4. Forecasting Failure

One of the more astonishing statements I’ve heard recently came from the newly minted CMO at a large national services firm. When I asked her about her forecast, she replied, “Oh, that’s for the sales department. I don’t worry about that.” Yikes!

This smart woman has multiple degrees (marketing, law, and an MBA), good experience, and a great track record. But she couldn’t even accurately forecast her future marketing spending, and had no idea how her marketing activities were being judged by finance, sales, and top management. This feeds into a perception that the marketing department is divorced from business reality, and makes it harder for her to get her budgets approved.

Once I showed her how to tie invoices and purchase orders together with marketing programs (through a job number system, so that spending is linked to concrete programs), she was better able to forecast spending, and quickly began building credibility with the finance department and top management.

A key part of forecasting is planning a budget that delivers a specific return on investment (ROI, or marketing return on investment – MROI). Proving ROI is critical to illustrating the value of marketing’s contribution to the organization, and there’s a growing pressure in companies of every size to provide monthly or even weekly ROI reports.

Part of the focus on ROI is the common belief that the data to prove ROI is at everyone’s fingertips these days. (It isn’t, actually, but that’s a different story.) Pulling together the costs and data for ROI analysis can be a time-consuming and manual process, especially when the information is spread across systems, people, and spreadsheets.

Forecasting – that is planning spending by specific goal – can make it easier to demonstrate ROI throughout the year. So when setting up the marketing budget, be as specific as possible on how the spending will achieve a specific goal, and include the analytics or measurement criteria that will measure progress.

For example, if one of the goals is to increase sales by 10% by spending a specific sum on advertising and email marketing, take the extra step of creating a reporting mechanism that will track sales as dollars are spent. If you’ve spent 50% of your budget…and sales aren’t up 5%, are you still on track, or do you need to adjust spending towards an area that’s delivering better results?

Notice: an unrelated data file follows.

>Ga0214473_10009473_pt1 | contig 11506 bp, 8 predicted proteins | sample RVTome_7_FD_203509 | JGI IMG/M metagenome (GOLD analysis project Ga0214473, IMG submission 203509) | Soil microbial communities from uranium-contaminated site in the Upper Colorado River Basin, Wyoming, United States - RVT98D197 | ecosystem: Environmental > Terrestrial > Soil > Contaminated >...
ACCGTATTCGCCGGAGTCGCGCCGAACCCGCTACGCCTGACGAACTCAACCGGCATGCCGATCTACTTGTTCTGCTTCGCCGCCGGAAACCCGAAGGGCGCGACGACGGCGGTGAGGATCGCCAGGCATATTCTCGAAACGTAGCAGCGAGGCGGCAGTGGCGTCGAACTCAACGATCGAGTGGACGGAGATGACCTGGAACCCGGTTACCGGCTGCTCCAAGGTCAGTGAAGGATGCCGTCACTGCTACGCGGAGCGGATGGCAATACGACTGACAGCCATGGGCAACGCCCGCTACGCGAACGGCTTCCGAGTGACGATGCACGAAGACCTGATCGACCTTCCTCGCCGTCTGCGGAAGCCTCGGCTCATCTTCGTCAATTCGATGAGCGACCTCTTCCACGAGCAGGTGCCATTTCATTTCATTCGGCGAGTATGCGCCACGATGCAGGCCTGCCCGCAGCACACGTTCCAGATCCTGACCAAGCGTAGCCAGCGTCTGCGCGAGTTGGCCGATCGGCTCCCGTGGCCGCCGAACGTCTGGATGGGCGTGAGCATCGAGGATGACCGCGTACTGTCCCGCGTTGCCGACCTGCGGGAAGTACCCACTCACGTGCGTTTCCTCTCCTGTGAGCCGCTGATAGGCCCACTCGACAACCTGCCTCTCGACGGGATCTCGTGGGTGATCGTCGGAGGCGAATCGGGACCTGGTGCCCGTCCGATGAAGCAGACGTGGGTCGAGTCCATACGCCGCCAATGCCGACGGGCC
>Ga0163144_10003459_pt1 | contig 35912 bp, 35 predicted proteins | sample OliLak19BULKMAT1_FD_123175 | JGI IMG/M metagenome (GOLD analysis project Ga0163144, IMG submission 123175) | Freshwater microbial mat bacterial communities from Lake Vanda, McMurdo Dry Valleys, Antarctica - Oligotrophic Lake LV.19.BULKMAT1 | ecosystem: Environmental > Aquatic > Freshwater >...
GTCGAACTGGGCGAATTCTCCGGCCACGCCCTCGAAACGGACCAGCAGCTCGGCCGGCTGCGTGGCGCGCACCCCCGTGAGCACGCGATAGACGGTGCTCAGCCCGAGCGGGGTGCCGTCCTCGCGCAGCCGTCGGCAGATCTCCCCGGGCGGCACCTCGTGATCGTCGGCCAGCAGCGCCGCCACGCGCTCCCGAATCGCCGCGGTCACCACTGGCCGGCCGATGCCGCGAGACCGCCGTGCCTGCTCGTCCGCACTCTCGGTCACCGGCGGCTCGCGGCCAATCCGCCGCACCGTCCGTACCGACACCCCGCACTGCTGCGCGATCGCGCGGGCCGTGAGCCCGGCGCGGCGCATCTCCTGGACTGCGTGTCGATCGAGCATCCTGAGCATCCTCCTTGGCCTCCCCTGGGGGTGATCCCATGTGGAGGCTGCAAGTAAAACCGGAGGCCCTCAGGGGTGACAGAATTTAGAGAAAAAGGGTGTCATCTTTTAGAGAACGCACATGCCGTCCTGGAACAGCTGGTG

5. Adapt and Change

Go ahead and admit it: no marketing plan is perfect. No matter how hard you work, no budget or spending plan is going to survive for a full year without needing to be changed and updated.

I find that building in the key performance indicators (KPI’s) and milestones when I plan my budget make it easier to adjust my spending and adapt to market changes as time goes on. For instance, I like to know exactly what I’ve spent to date, and exactly what results have been, on each of the marketing activities in my budget. That way, I can move money to the programs that work – and stop investing in tactics that aren’t working.

This doesn’t mean expecting immediate results from every marketing activity. Public relations and social media, for example, can take time to yield results, and so can other types of marketing. But I need to see movement in the KPI’s assigned to each budget category. If I don’t, then I need to change my spending habits sooner rather than later.

One lesson I learned the hard way is that my job as a senior marketer isn’t to manage my budget, it’s to manage my resources to achieve results. The budget is just one of the tools I have to work with. How I spend it can change as I identify patterns and market forces. I’d rather finish the year with great results than a budget spent exactly as planned. Hadn’t you?

Photo credit: This photo was made available on Flickr under a Creative Commons License.

About debmcalister

I'm a Dallas-based marketing consultant and writer, who specializes in helping start-up technology companies grow. I write (books, articles, and blogs) about marketing, technology, and social media. This blog is about all of those -- and the funny ways in which they interesect with everyday life. It's also the place where I publish general articles on topics that interest me -- including commentary about the acting and film communities, since I have both a son and grandson who are performers.